Webster, Pennsylvania

Pennsylvania This 1955 General Commando belonged to Rostraver #1 Volunteer Fire Department, in Webster PA. It was not the first piece of apparatus at Rostraver #1 VFD, since they were founded in 1949, but was a treasured piece of their history. As of 2018 the truck showed about 12,000 miles.

The pump platform is shorter than on the later conversions by Howe, so it has a piece of tubing welded to the front to protect the pump intake.

Circa 1961 A Webster apparatus photo circa 1961, courtesy of Bonnie Hart Rozik and Rostraver #1 VFD, shows the Willys with a 1961 Mack and an early-1950s Federal pumper.

Pennsylvania Another distinctive feature of the General Commandos is an indentation in the top of the water tank, allowing the booster reel to sit lower than on the Howe version.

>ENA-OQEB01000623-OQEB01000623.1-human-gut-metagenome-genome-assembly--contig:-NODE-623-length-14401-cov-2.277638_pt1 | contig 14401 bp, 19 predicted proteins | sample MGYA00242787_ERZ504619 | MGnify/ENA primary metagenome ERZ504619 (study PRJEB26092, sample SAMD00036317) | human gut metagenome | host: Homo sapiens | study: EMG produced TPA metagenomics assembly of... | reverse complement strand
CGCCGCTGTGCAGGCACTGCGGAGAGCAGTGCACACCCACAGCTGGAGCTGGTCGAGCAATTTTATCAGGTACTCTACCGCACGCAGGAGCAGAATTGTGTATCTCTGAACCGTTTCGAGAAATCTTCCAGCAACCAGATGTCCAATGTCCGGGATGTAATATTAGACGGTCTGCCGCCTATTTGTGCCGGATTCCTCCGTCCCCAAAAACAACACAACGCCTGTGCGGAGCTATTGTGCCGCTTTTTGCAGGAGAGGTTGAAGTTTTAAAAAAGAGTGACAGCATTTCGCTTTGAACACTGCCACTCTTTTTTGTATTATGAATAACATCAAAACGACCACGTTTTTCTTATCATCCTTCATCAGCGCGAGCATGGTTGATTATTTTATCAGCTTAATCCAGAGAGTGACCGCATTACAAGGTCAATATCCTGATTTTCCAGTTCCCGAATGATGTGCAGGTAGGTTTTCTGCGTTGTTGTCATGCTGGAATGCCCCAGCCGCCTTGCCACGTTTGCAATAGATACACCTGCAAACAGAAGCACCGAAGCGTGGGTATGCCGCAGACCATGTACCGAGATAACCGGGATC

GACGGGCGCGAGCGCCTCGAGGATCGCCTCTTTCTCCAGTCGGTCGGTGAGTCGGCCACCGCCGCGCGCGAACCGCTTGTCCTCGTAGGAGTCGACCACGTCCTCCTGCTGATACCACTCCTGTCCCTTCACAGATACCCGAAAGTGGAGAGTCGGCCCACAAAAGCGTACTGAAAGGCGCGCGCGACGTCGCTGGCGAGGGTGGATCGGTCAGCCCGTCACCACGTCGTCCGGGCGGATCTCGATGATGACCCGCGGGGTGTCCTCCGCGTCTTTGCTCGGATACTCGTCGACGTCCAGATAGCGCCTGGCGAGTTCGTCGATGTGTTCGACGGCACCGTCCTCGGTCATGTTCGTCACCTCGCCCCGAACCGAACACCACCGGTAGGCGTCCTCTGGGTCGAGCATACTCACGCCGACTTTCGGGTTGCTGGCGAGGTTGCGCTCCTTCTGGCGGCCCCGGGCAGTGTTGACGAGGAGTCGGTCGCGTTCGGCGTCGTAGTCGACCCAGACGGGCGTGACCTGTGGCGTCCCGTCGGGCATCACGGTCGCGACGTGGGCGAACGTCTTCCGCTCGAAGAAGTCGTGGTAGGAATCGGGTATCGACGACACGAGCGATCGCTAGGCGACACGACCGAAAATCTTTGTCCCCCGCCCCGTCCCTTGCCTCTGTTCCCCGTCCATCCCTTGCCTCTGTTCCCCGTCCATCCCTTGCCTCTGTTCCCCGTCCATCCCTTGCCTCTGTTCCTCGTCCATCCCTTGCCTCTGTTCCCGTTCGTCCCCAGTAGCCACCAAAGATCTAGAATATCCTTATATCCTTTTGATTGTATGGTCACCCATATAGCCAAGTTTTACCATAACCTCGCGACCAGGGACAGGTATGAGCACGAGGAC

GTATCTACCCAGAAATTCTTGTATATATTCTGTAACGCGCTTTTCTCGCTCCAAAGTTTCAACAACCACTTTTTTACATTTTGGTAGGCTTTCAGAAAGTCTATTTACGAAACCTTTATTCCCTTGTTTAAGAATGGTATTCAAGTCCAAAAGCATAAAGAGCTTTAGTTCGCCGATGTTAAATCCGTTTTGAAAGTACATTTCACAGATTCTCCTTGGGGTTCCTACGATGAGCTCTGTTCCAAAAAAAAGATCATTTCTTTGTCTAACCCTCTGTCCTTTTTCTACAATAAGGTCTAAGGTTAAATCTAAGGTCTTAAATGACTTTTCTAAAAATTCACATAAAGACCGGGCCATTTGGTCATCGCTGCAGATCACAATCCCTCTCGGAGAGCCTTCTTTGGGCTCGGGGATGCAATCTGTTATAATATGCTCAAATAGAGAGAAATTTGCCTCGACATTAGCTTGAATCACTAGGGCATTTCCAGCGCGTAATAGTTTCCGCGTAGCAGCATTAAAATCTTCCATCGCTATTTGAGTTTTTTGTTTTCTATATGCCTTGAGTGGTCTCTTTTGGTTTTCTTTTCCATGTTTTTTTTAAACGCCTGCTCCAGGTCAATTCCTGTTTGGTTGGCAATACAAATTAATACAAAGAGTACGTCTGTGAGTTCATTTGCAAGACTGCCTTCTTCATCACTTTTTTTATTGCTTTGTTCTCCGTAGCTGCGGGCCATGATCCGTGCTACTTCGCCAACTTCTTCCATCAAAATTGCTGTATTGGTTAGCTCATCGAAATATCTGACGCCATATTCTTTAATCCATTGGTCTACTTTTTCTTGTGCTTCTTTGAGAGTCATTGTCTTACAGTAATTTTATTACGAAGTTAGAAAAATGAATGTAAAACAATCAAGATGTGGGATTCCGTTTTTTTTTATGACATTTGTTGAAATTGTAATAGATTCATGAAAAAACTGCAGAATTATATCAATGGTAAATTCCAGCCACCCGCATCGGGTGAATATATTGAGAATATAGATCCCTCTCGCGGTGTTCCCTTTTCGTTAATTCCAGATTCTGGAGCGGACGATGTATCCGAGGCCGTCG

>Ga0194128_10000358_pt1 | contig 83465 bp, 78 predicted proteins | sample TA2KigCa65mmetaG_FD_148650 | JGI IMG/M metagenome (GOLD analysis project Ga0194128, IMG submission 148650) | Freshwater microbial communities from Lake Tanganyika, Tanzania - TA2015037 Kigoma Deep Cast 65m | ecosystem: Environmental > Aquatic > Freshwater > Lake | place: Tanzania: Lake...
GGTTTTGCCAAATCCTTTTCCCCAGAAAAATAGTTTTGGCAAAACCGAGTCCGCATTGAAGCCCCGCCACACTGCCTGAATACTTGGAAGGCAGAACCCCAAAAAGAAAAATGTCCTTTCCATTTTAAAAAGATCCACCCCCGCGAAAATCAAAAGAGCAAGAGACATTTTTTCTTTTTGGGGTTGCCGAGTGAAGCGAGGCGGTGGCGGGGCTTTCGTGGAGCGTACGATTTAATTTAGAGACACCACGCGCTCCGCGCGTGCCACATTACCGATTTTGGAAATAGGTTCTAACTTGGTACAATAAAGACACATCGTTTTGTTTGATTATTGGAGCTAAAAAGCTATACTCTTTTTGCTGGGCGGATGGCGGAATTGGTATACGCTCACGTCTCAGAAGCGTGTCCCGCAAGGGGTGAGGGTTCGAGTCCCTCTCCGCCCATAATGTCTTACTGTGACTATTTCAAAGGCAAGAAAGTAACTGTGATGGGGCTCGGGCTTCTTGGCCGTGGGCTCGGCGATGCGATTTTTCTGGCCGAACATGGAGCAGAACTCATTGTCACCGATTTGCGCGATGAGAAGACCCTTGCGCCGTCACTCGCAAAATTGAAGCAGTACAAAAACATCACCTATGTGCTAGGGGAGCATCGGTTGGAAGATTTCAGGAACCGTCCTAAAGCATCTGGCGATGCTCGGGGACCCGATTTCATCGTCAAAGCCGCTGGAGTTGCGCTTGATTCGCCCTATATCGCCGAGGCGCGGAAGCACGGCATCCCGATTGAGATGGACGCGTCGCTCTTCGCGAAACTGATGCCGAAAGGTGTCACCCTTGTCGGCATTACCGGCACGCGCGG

See also a rear view of the hose bed (400K JPEG). Thanks to Joe Gagliani for the photos taken in 2016 at a car show in Monessen PA.

May 2018 The truck led a huge cortege of apparatus at the funeral for Captain Michael Godzak of Rostraver #1, in May 2018.

Waterous pump On the front bumper is a Waterous 500 GPM pump.

The spotless engine compartment (400K JPEG) includes a newer alternator, probably necessary to keep all the lights on the truck operational while idling or in parades.

The interior (350K JPEG) still has the two-way radio whose antenna is seen in the 1961 photo above.

College Station, Texas

Texas This photo taken by Ron Logan of College Station TX is hand-dated 1945 on the back, but is clearly more like late 1950s. It shows some men admiring a brand new Commando, with its General builder's plate on the side, but not yet lettered for a fire department. This may be at the fire training school at Texas A & M in College Station.

Photo courtesy of the Fire Museum of Texas and Texas History